The Do’s and Don’ts of Efficiency Improvement

Performance Improvement

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April 12, 2018

Over the past few years, we’ve worked with two world-class manufacturing clients in two different segments. The first, which we will call PaperCo, was in the paper manufacturing segment and the second, PipeCo, was in pipeline manufacturing.

PaperCo was under enormous pressure with the spread of web-based alternatives, driving a focus on optimizing operations and leveraging accessible techniques to improve efficiency. PipeCo, however, had just commissioned a new facility and was struggling to fulfill orders on time due to substantial demand, which is a good problem to have.

Throughout our involvement, we couldn’t help but notice the striking difference in their efforts to optimize operations. On one hand, every meeting we had at PaperCo and every work product we produced had to be linked to the esteemed internal optimization program in some shape or form. This was the case regardless of whether it was to link our recommendations to in-flight initiatives, assess their impact on existing initiatives, or determine if our recommendations represented a new initiative and how it would fit into the biblical optimization program. On the other hand, identified optimization opportunities at PipeCo seemed to be perceived as a consultant muscle-flex and were rarely taken seriously or received as a genuine consideration. In other words, optimization opportunities were received as a “must have” at PaperCo but a “nice to have” at PipeCo.

By applying reasonably attainable returns from the traditional optimization initiatives (sourcing consolidation, scheduling rationalization, working capital optimization, etc.) that were attained by PaperCo to PipeCo operations, the estimated size of opportunity for year 1 was a staggering 36% of reported operating cost at PipeCo. Simply put, this was money left on the table.

The good news is that in most cases, opportunities for efficiency improvement never cease to exist; so in essence, it’s never too late. Whether you are contemplating at the infancy stages or have already made strides, here are a few considerations as you gear up for greatness:

Do’s:

  • Institutionalize optimization policies as part of operational priorities and nominate sponsors from different areas of the business. Set up a program management office to evaluate, prioritize, plan, and track identified initiatives by using leading practices in program and project management. Be mindful of initiative interdependencies and interrelationships.
  • Deploy cross-functional hybrid teams of internal and external resources. The synopsis of those teams should clearly identify the external resources’ roles and responsibilities, have built-in mechanisms for skills transfer from external to internal resources, and, therefore, a well-defined and closely monitored timeframe to gradually transition full control to internal resources.
  • Design a synchronized and phased target-and-reward system with strategically aligned prioritization of opportunities. Priority should be given to high-impact areas to promote optimization mindset and facilitate leadership buy-in. Targets should be realistic and rewards should be linked to sponsors’ compensation on an exponential basis.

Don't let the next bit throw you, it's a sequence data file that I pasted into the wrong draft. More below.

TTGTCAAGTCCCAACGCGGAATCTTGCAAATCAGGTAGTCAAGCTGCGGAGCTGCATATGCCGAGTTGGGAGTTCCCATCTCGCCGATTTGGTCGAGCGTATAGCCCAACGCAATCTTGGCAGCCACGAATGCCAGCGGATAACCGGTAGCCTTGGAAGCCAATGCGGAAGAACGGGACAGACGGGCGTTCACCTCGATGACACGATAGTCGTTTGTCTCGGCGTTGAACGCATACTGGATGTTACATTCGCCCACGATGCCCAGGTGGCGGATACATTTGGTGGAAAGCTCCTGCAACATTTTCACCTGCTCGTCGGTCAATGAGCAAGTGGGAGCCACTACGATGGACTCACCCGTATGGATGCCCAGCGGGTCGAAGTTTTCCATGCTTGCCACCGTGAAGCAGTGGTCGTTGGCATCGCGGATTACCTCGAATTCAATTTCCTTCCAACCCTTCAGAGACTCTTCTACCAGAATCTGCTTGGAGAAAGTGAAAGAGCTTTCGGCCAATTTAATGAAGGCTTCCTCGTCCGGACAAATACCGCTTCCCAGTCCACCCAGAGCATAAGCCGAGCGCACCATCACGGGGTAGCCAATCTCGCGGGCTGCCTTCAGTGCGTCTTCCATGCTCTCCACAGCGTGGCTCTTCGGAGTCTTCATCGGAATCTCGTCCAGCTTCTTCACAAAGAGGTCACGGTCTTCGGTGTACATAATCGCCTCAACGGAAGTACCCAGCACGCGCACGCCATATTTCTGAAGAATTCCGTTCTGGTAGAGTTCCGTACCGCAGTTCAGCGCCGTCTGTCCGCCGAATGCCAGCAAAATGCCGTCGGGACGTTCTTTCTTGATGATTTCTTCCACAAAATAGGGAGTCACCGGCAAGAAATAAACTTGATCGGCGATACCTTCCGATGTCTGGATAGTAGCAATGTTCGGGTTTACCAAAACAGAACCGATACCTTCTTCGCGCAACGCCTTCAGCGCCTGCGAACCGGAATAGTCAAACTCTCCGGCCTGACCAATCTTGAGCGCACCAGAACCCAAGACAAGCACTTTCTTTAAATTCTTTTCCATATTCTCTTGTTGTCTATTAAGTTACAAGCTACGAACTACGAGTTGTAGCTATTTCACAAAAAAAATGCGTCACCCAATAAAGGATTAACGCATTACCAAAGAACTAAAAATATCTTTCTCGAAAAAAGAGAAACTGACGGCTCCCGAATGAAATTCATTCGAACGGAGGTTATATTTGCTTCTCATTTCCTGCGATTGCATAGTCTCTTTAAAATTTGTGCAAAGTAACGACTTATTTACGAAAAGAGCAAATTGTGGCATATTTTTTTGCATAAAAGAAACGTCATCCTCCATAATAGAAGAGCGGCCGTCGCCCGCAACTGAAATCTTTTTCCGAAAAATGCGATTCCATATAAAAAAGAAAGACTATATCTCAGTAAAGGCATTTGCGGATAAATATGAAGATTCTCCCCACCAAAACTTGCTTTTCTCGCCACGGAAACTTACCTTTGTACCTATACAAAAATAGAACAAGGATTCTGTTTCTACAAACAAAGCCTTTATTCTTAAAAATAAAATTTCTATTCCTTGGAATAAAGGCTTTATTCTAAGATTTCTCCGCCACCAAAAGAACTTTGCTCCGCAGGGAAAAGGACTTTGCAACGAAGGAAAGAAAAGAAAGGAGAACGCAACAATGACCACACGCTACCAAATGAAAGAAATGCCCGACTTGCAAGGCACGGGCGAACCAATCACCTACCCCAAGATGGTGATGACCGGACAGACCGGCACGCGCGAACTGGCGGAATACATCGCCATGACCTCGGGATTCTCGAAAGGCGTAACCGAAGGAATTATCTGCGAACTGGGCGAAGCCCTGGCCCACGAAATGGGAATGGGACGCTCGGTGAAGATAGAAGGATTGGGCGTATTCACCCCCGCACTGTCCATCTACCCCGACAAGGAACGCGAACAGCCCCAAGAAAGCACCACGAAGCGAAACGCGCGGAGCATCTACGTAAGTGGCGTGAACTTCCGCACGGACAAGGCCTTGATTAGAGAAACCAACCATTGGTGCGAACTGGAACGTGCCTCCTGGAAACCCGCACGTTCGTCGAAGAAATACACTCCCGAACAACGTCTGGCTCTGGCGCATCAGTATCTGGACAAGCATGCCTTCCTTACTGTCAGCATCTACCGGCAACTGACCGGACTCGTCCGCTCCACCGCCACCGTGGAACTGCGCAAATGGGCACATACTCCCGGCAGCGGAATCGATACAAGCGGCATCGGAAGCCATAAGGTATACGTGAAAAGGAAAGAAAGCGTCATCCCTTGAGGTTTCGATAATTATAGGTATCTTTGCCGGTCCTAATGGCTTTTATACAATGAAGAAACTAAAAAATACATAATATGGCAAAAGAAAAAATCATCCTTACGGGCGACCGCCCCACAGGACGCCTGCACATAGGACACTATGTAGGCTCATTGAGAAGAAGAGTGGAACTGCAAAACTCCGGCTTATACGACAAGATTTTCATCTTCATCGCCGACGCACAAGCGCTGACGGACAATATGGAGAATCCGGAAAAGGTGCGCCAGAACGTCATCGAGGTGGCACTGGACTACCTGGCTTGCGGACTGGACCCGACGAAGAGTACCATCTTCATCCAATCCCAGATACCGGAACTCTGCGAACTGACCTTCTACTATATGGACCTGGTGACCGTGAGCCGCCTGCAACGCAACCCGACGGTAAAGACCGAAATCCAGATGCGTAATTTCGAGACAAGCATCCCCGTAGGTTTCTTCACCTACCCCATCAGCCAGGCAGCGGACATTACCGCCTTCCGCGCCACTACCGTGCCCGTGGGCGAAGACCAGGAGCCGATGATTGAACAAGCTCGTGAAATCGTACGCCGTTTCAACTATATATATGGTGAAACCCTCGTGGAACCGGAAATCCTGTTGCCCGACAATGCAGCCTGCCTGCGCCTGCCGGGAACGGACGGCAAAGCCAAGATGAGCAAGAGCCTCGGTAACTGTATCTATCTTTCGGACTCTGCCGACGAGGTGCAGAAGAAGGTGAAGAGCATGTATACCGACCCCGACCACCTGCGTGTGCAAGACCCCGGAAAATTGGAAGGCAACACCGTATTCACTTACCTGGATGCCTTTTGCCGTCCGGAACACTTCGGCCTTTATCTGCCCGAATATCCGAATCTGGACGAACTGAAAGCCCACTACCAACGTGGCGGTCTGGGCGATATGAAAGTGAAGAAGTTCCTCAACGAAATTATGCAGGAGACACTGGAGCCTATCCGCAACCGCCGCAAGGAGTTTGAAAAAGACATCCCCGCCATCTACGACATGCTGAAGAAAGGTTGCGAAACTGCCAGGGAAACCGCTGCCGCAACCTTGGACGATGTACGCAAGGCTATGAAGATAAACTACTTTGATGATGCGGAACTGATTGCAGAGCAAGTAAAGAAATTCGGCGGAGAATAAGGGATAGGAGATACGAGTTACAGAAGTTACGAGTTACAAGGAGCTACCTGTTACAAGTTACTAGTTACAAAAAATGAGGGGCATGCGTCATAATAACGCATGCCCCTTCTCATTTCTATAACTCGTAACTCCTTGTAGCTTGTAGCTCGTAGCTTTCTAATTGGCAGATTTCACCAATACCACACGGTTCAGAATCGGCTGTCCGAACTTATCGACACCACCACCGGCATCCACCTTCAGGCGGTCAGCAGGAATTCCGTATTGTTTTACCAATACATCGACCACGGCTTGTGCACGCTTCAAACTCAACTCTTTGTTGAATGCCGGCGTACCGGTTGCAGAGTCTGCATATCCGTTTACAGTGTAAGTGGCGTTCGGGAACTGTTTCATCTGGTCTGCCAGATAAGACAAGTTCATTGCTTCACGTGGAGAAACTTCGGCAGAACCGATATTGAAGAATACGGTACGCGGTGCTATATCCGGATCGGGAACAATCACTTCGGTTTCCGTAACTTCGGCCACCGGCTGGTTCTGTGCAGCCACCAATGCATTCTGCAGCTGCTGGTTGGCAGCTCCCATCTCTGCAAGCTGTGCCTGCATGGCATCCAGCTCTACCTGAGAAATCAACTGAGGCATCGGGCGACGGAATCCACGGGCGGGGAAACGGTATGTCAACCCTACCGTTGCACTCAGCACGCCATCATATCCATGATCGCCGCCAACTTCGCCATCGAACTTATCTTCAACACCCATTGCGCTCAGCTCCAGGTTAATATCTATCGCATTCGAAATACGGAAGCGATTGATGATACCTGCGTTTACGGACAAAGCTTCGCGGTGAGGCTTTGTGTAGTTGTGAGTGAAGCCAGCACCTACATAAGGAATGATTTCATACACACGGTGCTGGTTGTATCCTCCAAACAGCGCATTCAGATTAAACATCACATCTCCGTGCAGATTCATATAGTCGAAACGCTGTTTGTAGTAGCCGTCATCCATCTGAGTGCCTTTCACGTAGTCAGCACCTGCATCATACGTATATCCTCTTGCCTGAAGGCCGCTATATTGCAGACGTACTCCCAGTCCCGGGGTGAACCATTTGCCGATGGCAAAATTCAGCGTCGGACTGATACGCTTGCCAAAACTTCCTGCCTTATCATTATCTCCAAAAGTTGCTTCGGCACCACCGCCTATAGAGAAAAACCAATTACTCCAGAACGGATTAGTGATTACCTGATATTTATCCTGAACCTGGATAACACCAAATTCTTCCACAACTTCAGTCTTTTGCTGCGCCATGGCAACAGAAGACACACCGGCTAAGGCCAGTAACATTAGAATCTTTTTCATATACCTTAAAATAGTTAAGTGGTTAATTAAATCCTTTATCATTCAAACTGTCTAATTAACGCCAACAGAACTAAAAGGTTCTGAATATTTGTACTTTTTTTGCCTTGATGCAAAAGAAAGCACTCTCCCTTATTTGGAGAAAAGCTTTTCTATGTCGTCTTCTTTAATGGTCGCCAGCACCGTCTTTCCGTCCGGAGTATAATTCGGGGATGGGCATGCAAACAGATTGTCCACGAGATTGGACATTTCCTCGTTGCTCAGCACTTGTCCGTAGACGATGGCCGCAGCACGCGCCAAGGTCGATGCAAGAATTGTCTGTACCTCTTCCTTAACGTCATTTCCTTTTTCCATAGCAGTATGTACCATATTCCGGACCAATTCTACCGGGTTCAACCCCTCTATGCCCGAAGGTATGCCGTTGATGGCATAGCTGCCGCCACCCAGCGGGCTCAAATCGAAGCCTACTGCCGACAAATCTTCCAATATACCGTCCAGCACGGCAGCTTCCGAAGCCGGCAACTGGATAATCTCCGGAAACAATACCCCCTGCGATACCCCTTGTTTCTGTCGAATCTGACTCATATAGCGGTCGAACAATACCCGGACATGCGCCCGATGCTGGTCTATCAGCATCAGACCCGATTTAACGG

• Leverage existing methodologies and techniques for efficient attainment. Lean Six Sigma and Agile methodologies are common and easily accessible optimization techniques.
  • Team up with experts that possess complementary skills to internal teams for effective and successful delivery. Selection criteria should emphasize needed skills over price, you can’t afford waste in the name of savings and value creation.
  • Be mindful of the associated cultural change elements. Promote programs as they truly are; opportunities rather than threats, and adopt culture changes that enable contribution and participation across the organization.
  • Leverage optimization programs as tools in the development of future leaders and change agents within the organization.

Don’ts:

  • Reinvent the wheel by overlooking existing methodologies and techniques that can help you achieve results efficiently.
  • Pay down the team selection process. Ensure internal sponsors and team members are selected based on the appropriate skill-set and motivation.
  • Overlook the anticipated workload. Take into account existing workload and be prepared to invest internal resources’ time while effectively managing impact on productivity.
  • Disregard initiative fatigue exposure. Adopt a reasonable roll-out strategy that factors in the learning curve and change management aspects and avoid setting aggressive targets upfront. Start by focusing on high-impact opportunities. Don’t embark on too many initiatives that will stretch your resources thin and command significant upfront investments.
  • Fail to motivate your team with both a tangible and intangible reward system. Incorporate performance measures that recognize and reward desired behavior. This is by far one of the most effective tools to institutionalize cultural change.

Regardless of the life cycle stage an organization might be in or the maturity phase an industry or market is in, improvement opportunities never cease to exist and, in many cases, don’t expire either. Strategically mature organizations excel in nourishing a culture of high appetite for efficiency improvement that maximizes shareholders’ value, improves competitive position, and strengthens organizational resilience.

 

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